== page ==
Are these the pointers for better times ahead?
AT a time when the next US administration finally became a little more distinct and OPEC managed to agree on a supply cut, incoming economic data continued to point to brighter times ahead. With the US likely set on policies that would better fit a less fully employed economy, we may soon have to worry about too much growth and inflation rather than too little.
The world's most important capitalist economy looks in good shape. Most of the people who want work have work, and wages are starting to pick-up no matter which indicator you look at. Investment has been weak recently, but that, like many of the other signals used by this year's legion of doom-sayers, has been warped by the collapse in commodity prices and mining investment.
There is already a bounce in motion here, something that OPEC's as-yet unforced supply cut will no doubt nurture. Improving business confidence suggests that US companies are not feeling too bleak about life in any case, and neither are their international peers. The current level of global growth does not look weak relative to history, even if the contribution from developed market economies has necessarily shrunk.
Enter the next US administration, where the latest appointments are already reiterating their commitment to tax cuts and infrastructure spending, whilst sidling away from some of the campaign's more abrasive comments on trade. For its part, Congress could well approve the former by using dynamic scoring, a technique that allows lawmakers to reduce an expected hit to the future budget deficit if they assume that the legislative action (in this case tax cuts) will have meaningful benefit to future economic activity, and therefore tax revenue growth.
Tax cuts may have the positive benefit of boosting economic growth – by encouraging more people to work for example – leading to higher tax revenues. If the positive effects are large enough, these additional tax revenues can offset the revenue lost from initial tax cuts. In practice though, there is very patchy precedent for a positive relationship between tax cuts and long-term economic growth. We've already expressed our scepticism that these plans, if implemented to the full, would be revenue-neutral after the dust has settled.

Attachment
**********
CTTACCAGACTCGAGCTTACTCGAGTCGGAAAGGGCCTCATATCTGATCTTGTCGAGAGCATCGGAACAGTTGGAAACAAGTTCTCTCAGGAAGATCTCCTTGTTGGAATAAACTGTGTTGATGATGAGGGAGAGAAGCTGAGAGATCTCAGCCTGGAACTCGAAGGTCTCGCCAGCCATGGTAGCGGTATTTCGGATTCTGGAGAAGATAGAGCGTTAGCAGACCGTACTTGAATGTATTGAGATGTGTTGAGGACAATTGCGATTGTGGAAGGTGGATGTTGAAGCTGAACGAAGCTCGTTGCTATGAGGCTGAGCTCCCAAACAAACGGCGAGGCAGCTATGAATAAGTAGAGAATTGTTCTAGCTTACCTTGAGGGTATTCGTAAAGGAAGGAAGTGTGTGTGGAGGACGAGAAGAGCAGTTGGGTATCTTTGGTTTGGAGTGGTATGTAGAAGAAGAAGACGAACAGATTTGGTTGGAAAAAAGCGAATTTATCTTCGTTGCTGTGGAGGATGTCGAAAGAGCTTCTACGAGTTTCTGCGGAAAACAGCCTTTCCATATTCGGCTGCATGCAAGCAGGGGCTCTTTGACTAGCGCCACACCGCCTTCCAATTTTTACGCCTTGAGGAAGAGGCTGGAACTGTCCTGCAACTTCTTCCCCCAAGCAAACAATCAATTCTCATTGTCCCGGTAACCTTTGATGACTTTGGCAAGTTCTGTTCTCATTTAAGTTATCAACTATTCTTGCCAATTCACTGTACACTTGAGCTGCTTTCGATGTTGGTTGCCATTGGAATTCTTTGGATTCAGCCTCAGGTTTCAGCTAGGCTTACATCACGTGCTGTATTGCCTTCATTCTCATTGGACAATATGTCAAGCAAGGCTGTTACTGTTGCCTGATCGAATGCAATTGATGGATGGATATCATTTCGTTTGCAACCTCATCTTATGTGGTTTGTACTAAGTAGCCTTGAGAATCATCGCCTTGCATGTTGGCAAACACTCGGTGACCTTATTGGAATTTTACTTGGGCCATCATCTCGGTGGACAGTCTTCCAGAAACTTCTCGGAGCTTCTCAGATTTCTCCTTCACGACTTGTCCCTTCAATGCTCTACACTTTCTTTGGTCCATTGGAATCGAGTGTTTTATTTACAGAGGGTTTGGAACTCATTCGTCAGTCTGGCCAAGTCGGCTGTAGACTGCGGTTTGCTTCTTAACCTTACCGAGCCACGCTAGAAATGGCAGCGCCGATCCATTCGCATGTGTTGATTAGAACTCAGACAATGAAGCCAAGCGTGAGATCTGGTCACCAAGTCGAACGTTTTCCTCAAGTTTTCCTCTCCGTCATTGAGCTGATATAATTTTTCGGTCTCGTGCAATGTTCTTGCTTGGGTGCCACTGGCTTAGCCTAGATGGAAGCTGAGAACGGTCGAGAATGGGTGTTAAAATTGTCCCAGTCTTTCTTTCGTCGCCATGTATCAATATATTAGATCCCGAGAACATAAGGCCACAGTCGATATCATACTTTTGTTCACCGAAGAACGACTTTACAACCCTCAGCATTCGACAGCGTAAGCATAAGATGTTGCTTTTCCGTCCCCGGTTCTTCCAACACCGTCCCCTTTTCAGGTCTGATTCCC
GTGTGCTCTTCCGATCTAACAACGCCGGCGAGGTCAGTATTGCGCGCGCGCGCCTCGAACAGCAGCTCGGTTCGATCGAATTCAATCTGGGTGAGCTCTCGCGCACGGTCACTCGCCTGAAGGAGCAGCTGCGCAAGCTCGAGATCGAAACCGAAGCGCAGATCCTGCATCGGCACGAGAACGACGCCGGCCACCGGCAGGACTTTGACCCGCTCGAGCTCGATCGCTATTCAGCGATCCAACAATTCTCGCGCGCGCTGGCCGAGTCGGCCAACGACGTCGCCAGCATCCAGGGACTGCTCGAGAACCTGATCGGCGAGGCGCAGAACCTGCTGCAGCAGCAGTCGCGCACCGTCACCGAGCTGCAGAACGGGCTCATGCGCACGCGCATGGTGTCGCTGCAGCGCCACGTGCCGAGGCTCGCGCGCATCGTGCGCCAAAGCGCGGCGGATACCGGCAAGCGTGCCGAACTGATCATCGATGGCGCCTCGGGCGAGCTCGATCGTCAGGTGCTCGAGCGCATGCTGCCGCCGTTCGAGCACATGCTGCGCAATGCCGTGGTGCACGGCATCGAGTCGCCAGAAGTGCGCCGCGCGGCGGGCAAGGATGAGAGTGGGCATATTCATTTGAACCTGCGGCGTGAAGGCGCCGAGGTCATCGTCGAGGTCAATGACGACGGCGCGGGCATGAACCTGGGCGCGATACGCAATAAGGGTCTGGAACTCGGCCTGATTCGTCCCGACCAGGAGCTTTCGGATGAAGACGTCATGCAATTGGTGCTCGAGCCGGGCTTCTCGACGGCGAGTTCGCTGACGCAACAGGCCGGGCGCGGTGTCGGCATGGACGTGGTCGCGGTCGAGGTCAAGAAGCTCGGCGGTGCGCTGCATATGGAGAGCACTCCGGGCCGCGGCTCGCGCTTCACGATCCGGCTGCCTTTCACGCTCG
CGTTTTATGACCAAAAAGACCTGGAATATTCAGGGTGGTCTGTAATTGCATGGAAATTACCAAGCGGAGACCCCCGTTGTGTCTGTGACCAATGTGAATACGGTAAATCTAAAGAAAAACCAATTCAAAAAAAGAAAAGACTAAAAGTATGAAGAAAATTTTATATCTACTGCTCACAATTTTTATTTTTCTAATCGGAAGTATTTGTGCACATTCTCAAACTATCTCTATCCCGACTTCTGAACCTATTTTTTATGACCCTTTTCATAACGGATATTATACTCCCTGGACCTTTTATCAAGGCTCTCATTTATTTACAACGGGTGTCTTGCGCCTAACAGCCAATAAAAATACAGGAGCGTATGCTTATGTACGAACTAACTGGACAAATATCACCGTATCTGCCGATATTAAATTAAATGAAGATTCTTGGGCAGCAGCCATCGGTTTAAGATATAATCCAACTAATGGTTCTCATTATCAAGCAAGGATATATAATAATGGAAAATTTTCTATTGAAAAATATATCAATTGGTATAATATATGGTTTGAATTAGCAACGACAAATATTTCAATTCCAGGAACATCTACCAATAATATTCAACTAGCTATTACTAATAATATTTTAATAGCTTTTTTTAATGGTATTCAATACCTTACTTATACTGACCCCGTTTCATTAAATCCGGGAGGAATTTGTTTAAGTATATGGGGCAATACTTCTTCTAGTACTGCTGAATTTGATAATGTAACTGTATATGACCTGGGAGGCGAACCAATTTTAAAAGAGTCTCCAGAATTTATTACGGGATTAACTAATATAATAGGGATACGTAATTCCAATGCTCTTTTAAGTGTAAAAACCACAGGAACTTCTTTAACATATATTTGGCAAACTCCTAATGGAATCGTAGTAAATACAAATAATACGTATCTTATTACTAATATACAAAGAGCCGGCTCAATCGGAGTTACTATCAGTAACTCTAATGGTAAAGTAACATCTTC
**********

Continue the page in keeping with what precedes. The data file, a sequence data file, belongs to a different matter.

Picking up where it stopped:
This suggests that we may just be looking at a one-off boost to consumer spending, but more importantly a pronounced increase in the US government deficit and debt load. That this kind of stimulus arrives at a time when the US is nearing full employment and a better-balanced oil market is forcing prices up, certainly suggests that investors need to be very careful where they tread in the bond market.
We remain tactically underweight high quality government and corporate credit, but still see some carry value to high yield, particularly in the US where firmer oil prices will likely help. Deregulation, tax cuts and deficit spending in an economy with full employment, rising wages and household credit provision could be the cocktail to eventually usher in the private sector hubris of which we've warned.
From the Great Depression to the most recent US housing bubble, some of the worst recessions in history have been preceded by a bout of private sector excess. The end of the cycle is still not imminent in our view, but we will be watching for more of those cyclical warning lights to flash amber in the year ahead.